The study conducted by Johns Hopkins in a two-part study to explore and locate current drugs on the market for other deceases and conditions could treat prostate cancer. The researchers screened 38 non-chemotherapy drugs to see if they had any effect on cancer. The research found out that Digoxin reduced the growth of prostate cancer cells in the laboratory by 50%
Identification of novel indications for commonly prescribed drugs could accelerate translation of therapies. We investigated whether any clinically used drugs might be useful in treating prostate cancer by coupling an efficient, high-throughput laboratory-based screen and a large prospective cohort study. In stage one, we conducted an in vitro prostate cancer cell cytotoxicity screen of 3,187 compounds. Digoxin emerged as the leading candidate, given its potency in inhibiting proliferation in vitro (the concentration of the drug at which proliferation was inhibited by 50%: mean of 163 nM) and its common use. In stage two, we evaluated the association between the leading candidate drug from stage one and prostate cancer risk in 47,884 men followed up from 1986 through 2006. Regular digoxin users [vs nonusers: relative risk (RR) = 0.76; 95% confidence interval (CI), 0.61–0.95], especially users for ≥10 years (RR = 0.54; 95% CI, 0.37–0.79; P trend < 0.001), had a lower prostate cancer risk. Digoxin was highly potent in inhibiting prostate cancer cell growth in vitro, and its use was associated with a 25% lower prostate cancer risk.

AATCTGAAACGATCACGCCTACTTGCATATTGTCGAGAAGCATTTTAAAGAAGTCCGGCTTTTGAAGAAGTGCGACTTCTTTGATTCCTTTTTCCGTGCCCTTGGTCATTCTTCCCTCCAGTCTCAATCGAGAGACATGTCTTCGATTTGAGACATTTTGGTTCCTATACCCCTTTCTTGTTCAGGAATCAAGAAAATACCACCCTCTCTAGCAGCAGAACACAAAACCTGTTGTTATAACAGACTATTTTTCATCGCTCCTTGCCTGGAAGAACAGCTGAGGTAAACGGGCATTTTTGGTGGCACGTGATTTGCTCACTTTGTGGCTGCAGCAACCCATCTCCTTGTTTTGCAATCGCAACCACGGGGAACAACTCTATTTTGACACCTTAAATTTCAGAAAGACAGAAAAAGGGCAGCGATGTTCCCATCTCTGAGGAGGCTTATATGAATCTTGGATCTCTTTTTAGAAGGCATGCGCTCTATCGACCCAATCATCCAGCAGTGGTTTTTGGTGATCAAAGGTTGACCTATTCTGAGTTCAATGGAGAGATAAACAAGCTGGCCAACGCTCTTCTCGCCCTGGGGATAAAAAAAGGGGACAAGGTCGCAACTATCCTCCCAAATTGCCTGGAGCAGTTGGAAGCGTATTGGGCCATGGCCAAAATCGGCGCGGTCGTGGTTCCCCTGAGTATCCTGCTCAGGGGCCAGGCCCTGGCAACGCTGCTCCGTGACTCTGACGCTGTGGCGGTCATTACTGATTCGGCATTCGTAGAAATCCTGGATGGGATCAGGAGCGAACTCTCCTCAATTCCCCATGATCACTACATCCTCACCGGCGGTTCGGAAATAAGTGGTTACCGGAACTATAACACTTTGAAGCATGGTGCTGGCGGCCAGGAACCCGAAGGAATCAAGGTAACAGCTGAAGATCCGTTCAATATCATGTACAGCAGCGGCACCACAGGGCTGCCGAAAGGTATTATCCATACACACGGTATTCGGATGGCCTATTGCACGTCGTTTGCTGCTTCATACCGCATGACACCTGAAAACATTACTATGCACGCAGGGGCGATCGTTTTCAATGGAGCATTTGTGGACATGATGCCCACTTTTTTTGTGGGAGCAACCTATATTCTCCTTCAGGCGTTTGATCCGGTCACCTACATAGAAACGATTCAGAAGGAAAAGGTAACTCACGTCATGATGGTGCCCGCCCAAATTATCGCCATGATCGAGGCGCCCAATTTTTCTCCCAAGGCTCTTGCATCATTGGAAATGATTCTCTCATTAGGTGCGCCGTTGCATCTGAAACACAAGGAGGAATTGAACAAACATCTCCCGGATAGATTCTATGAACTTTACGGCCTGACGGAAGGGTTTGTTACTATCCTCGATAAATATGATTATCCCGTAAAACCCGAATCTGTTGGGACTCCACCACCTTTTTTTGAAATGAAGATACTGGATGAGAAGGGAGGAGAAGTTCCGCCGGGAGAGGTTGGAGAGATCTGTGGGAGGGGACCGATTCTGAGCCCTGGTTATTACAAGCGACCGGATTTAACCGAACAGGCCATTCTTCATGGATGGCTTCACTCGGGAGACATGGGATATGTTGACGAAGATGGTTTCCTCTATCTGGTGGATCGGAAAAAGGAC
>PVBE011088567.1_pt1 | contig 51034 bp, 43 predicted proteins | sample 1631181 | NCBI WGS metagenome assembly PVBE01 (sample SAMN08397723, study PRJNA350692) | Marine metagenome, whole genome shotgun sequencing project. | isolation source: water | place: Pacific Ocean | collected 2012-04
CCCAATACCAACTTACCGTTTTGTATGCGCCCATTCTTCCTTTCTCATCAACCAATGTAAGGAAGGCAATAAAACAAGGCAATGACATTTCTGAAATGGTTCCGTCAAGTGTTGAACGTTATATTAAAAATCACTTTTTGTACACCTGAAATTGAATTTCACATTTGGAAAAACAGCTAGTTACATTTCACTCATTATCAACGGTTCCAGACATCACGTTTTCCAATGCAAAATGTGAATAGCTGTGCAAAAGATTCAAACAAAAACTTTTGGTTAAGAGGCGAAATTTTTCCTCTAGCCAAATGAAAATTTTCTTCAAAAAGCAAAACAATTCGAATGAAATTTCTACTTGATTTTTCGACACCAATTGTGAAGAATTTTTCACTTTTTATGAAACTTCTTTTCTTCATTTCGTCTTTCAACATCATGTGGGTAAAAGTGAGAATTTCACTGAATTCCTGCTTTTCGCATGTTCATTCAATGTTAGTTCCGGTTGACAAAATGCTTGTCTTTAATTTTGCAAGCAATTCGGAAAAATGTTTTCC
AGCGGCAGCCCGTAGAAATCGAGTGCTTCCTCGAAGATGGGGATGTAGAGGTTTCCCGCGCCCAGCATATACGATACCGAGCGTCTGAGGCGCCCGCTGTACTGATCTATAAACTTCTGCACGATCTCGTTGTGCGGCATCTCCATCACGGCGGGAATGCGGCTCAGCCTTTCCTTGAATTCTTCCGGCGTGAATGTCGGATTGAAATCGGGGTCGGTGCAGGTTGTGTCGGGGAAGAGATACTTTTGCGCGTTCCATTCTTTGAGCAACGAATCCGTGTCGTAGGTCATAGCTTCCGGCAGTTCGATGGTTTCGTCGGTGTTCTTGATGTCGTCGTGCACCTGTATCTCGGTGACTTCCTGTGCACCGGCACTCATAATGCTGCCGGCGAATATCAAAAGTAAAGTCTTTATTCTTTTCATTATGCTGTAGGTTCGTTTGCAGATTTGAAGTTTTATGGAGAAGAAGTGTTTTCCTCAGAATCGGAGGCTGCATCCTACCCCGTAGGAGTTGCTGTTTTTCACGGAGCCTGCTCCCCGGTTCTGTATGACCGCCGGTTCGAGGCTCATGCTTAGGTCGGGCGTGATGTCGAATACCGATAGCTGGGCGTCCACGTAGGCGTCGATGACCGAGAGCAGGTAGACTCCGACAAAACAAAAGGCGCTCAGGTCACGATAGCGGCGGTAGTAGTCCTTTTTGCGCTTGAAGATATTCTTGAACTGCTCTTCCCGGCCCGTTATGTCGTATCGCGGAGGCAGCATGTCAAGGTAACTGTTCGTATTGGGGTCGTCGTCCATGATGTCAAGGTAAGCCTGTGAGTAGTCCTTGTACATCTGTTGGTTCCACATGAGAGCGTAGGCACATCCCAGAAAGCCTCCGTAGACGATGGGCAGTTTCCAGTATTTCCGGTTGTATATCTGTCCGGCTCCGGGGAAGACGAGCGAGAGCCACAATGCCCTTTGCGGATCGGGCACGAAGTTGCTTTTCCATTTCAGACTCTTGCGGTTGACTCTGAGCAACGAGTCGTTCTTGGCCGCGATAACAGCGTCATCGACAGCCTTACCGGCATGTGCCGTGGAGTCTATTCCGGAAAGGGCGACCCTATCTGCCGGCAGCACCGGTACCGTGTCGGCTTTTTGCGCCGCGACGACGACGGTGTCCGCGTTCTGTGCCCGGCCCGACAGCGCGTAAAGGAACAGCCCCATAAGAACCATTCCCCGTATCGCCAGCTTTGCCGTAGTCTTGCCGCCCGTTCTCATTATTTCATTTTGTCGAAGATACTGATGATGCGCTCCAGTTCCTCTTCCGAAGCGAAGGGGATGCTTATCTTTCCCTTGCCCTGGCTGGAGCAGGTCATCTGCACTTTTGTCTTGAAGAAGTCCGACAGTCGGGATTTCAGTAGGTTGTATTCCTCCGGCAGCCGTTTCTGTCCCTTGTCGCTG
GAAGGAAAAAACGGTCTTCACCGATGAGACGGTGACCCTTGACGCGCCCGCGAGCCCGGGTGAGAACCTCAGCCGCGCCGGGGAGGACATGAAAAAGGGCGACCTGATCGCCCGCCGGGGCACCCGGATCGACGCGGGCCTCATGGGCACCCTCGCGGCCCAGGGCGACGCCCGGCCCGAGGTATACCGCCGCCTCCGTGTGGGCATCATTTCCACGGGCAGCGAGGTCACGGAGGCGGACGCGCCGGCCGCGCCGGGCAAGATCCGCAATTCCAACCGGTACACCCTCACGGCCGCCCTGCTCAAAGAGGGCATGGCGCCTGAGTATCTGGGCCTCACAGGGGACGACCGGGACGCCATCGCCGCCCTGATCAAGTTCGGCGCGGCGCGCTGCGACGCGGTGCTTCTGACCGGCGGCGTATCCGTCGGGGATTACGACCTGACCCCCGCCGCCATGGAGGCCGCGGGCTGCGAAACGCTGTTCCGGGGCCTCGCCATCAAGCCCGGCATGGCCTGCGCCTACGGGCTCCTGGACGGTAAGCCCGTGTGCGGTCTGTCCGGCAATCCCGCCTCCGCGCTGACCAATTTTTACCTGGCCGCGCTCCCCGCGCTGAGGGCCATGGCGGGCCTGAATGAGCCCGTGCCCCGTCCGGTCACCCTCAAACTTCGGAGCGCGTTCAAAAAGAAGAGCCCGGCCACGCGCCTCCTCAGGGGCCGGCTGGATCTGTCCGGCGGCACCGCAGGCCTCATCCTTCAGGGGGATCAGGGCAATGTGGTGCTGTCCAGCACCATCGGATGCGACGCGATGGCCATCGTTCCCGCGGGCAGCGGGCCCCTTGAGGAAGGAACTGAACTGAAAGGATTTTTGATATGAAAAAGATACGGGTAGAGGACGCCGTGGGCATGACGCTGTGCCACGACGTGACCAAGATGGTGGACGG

The second part of the study, conducted from 1986 - 2006, they examined the impact of digoxin use in 47,884 men between the ages of 40 and 75 who participated. fter 20 years, some 5,000 cases of prostate cancer had been reported. The digoxin users had a 25% lower risk of prostate cancer than nonusers, and the risk was lower still among men who had used the drug for 10 years or longer.
You can read the complete article over at the Journal Cancer Discovery Research paper.